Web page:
“When did God become such a judgmental prick?” Pam Grout asks in her book Thank and Grow Rich.
“When humans took over,” is the grim reply in my head.
I believe we are all on a spiritual journey, whether we realize it or not. The quest to find answers to questions like, “Why am I here? What does it all mean?” is a spiritual one, and I also believe, universal. Yet, I have been loathe to turn to the religion of my upbringing for answers. Self-help books seemed a lot more practical.
The highlight of my first communion was that we went out to breakfast afterwards, and I got to devour a stack of ten (!) silver dollar pancakes at the local diner. Church was boring, anxiety-producing and abstruse. So many rules. So much talk about sin. Guilt. Obligation. So many ways to do life wrong. So much fear. The word “God” still gives me the heebie-jeebies.
I stumbled onto an alternate view when I read Julia Cameron’s book The Artist’s Way: A Spiritual Path to Creativity. Reeling from the untimely death of my dog and experiencing a rocky marriage, I turned to the book to get back to writing; to find myself; and to see if some creative problem solving could save the marriage.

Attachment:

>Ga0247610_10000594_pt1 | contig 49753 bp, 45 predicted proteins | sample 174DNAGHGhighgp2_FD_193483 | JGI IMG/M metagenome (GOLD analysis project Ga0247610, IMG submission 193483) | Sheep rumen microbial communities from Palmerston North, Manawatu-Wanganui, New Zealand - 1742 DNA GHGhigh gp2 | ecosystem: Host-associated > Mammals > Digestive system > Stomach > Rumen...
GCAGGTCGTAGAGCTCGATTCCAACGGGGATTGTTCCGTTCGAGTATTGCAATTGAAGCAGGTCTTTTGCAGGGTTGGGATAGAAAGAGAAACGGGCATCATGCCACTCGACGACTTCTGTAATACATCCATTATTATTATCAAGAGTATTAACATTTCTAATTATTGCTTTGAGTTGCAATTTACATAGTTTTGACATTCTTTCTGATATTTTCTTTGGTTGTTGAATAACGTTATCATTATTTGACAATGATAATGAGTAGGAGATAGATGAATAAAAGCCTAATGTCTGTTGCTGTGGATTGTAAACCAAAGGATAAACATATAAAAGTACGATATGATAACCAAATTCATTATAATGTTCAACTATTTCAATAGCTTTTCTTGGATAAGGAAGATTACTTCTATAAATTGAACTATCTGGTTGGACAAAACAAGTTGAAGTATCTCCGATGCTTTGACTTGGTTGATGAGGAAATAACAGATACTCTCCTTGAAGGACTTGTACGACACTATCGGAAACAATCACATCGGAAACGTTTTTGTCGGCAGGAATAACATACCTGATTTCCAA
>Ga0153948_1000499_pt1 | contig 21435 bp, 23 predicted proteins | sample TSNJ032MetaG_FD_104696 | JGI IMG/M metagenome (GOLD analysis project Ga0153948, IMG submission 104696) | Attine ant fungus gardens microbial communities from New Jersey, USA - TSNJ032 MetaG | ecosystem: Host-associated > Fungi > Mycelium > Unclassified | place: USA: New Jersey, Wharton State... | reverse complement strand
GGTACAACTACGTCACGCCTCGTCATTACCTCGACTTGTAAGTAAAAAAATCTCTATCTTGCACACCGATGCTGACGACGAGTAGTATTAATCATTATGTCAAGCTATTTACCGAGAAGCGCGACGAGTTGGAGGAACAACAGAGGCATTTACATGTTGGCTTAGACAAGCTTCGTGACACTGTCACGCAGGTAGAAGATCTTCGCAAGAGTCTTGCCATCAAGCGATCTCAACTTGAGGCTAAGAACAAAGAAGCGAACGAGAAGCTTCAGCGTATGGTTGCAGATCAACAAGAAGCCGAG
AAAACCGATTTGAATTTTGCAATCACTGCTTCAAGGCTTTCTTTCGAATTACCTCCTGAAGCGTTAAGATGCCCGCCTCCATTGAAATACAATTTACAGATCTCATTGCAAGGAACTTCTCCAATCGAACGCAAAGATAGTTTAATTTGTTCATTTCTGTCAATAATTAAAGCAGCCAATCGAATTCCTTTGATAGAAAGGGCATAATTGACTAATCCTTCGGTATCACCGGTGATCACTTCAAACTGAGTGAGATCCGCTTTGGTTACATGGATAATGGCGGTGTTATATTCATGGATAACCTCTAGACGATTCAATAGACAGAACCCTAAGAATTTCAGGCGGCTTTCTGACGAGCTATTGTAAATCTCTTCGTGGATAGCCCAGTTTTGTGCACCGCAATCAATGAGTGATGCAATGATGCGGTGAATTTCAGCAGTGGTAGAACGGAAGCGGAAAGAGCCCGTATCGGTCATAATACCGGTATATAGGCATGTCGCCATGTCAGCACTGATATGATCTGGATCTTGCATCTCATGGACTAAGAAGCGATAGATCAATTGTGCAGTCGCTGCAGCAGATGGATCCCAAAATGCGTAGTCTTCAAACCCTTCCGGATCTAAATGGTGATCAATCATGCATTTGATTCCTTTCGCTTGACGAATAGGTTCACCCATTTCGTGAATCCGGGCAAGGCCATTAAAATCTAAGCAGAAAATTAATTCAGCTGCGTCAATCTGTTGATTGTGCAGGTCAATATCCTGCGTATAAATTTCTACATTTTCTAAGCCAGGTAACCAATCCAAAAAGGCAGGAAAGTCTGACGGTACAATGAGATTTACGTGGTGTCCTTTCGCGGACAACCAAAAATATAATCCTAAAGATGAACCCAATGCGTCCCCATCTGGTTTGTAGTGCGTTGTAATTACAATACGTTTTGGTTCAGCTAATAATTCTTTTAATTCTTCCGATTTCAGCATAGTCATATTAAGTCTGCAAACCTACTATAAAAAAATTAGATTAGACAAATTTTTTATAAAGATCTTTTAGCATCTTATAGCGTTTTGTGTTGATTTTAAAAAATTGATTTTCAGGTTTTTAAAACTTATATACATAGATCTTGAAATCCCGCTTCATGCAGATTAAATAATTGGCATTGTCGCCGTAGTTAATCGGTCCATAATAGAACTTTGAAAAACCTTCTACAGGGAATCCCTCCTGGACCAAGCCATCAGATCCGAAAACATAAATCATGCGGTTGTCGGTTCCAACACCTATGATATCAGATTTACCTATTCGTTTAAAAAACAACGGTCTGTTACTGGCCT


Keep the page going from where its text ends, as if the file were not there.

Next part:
When I started working through the book, I didn’t expect to find spirituality, self-compassion or an alternative view of “God” that was benevolent and wanted the best for me.
As far as spirituality went, I could wrap my mind around Creativity. I could feel creativity working through me, but couldn’t see it and for sure could not identify where it came from. Linking creativity and the Great Creator was a reasonable leap.
But believing in a benevolent universe? Mind blowing.
And that’s where, in my experience, religion gets a couple things wrong.
Religion often 1) Shames us for being human; 2) Misrepresents God for political power and morality; and 3) Makes “God” small by anthropomorphizing it. Using a personal pronoun and giving human attributes for something that big and mysterious just seems like playing small, and comes with all the limitations, judgments and ego of our little human brains.
What’s ironic, of course, is that I never set out to find a spiritual path; I set out to find myself. Instead, I found spirituality. And in pursuing that, I have come face-to-face with myself. This isn’t easy or convenient. The universe doesn’t deliver what I want so much as it delivers what I need.
Artwork © Stephanie Hirsch. Detail from Everything Will Come.